However, I think the most convincing theoretical objection to conscription is that it’s really just a PIC out of opting out. Conscription uses a similar mechanism to the affirmative in that it presumes that everyone’s organs can be taken. In the world of the CP, however, that presumption is unbreakable. There is perhaps a bit of an ideological problem surrounding the word “consent,” though, because consent is irrelevant in the world of the CP. But from functional perspective, the action taken by the CP is the exact same as the affirmative minus one set of regulations (i.e., the educational initiatives, legal requirements, and bureaucratic regime that come with the ability to opt-out).

A last issue I’d like to address is whether conscription can ever be affirmative ground. Lets revisit what our friend Jyotika had to say above, this time including a little more of the surrounding text:

Silly rabbit, conscription’s for the neg!
Kaushik 09, (Jyotika Kaushik, NALSAR University of Law, India, “COMMENT: Organ transplant and presumed consent: towards an ‘opting out,’” Indian Journal of Medical Ethics, Vol. 6, No. 3, 2009, http://issuesinmedicalethics.org/index.php/ijme/article/view/384/686)

An “opt out” or “contracting out” system is one permitting tissue and organs to be posthumously removed for transplantation unless an appropriate objection is made. It is argued that the term “presumed consent” is misleading because consent is fictionalised in the absence of any positive indication that permission for posthumous removal for transplantation has actually been given (2). A distinction can be made between systems that recognise objections only from the deceased prior to his death (narrow opt out systems) and those that recognise the objections of the relatives after his death (wide opt out systems). Opt out systems can also differ according to the level of formality required for registering or recording an objection and according the grounds for a valid objection (eg religious conscientious objection only). Most supporters of this system envisage a narrow opt out system in which the objection need only be recorded on a formal register without any reason being required.¶ A “conscription system” is one where tissue and organs can be removed posthumously for transplantation, irrespective of any consent or refusal. Under such a system, dead bodies and their parts would be treated as public property either indefinitely or for a limited period before what remains is released for burial.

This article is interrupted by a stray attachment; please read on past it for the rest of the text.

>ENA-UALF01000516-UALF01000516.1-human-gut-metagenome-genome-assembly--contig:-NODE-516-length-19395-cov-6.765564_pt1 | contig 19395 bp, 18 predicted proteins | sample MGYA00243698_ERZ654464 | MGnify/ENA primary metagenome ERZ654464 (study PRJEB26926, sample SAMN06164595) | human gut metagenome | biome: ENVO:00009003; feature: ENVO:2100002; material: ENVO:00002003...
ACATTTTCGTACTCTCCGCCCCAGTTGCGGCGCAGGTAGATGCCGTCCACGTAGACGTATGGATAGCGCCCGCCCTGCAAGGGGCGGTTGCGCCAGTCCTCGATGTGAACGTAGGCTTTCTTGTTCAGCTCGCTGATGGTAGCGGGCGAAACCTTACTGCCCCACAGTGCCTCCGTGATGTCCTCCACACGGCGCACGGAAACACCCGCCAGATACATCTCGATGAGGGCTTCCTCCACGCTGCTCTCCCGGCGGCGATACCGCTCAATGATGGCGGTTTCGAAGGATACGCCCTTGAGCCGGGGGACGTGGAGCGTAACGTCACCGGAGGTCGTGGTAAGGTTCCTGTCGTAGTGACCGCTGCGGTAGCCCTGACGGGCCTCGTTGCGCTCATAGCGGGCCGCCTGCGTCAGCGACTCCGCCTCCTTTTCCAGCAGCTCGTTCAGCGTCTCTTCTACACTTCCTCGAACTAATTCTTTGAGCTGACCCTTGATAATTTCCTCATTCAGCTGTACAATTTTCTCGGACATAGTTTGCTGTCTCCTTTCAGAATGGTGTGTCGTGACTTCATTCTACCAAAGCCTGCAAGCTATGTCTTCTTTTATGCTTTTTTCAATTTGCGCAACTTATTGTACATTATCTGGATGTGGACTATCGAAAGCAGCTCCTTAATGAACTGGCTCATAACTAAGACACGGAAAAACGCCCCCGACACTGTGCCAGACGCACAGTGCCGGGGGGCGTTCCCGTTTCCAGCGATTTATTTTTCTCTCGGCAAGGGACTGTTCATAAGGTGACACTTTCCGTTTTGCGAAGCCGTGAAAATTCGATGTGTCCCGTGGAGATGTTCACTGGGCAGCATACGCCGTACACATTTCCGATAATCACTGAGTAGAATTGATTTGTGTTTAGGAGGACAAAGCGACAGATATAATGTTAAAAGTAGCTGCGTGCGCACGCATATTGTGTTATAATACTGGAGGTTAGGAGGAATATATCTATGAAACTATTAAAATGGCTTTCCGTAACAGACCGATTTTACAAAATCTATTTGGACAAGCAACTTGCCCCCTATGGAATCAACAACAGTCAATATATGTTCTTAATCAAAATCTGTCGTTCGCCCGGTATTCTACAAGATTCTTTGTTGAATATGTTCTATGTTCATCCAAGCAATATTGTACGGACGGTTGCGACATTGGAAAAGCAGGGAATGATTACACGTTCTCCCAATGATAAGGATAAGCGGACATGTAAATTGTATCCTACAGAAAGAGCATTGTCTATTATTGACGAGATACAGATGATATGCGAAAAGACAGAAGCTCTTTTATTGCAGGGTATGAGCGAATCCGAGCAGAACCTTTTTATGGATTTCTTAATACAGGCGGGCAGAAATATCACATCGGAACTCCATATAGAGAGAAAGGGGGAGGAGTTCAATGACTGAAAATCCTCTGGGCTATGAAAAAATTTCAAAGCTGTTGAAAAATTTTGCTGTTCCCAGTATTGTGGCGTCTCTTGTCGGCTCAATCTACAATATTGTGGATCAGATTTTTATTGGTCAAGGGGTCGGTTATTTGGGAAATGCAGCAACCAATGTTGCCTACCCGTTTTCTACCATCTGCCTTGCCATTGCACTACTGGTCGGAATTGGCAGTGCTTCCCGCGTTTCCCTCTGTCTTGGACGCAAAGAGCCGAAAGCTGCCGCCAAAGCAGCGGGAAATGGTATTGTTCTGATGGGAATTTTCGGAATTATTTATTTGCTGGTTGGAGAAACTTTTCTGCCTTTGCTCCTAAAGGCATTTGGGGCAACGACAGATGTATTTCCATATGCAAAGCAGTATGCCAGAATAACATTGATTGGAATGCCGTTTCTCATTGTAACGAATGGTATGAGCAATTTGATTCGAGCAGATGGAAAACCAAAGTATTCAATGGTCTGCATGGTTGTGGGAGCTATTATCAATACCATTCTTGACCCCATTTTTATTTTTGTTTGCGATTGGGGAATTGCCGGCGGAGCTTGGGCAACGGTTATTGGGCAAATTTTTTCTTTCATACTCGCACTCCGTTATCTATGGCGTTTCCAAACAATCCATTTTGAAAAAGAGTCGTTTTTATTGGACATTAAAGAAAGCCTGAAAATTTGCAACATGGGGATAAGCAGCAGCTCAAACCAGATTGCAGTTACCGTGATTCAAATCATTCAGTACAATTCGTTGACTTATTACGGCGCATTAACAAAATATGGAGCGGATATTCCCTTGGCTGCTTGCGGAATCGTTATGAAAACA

Conscription and presumed consent are clearly distinct, with the divide stemming solely from the issue of opting out. This card even resolves the qualm we had about the word “consent” in the PIC discussion above, because consent is never actually given in the world of the affirmative, it’s just fictionalized. The word “consent” is just used for making explanation of the policy easier and for illustrating the contrast between presumed consent and informed consent (another way of referring to the status quo’s “opt-in” system).

So going into the last few weeks of the topic, affirmatives should think about how their 1AC is, in fact, the “just right” porridge of the topic, along with crafting some smart theory arguments for the 1AR. For all the conscription-loving negatives out there, get ready to win lay debates and debate some theory in flow debates.

If you agree, disagree, or have ideas for future articles, leave a comment below. Until then, stay trutil.

Tom Placido is an LD coach for Flintridge Sacred Heart Academy and Loyola High School. He currently debates for the USC Trojan Debate Squad.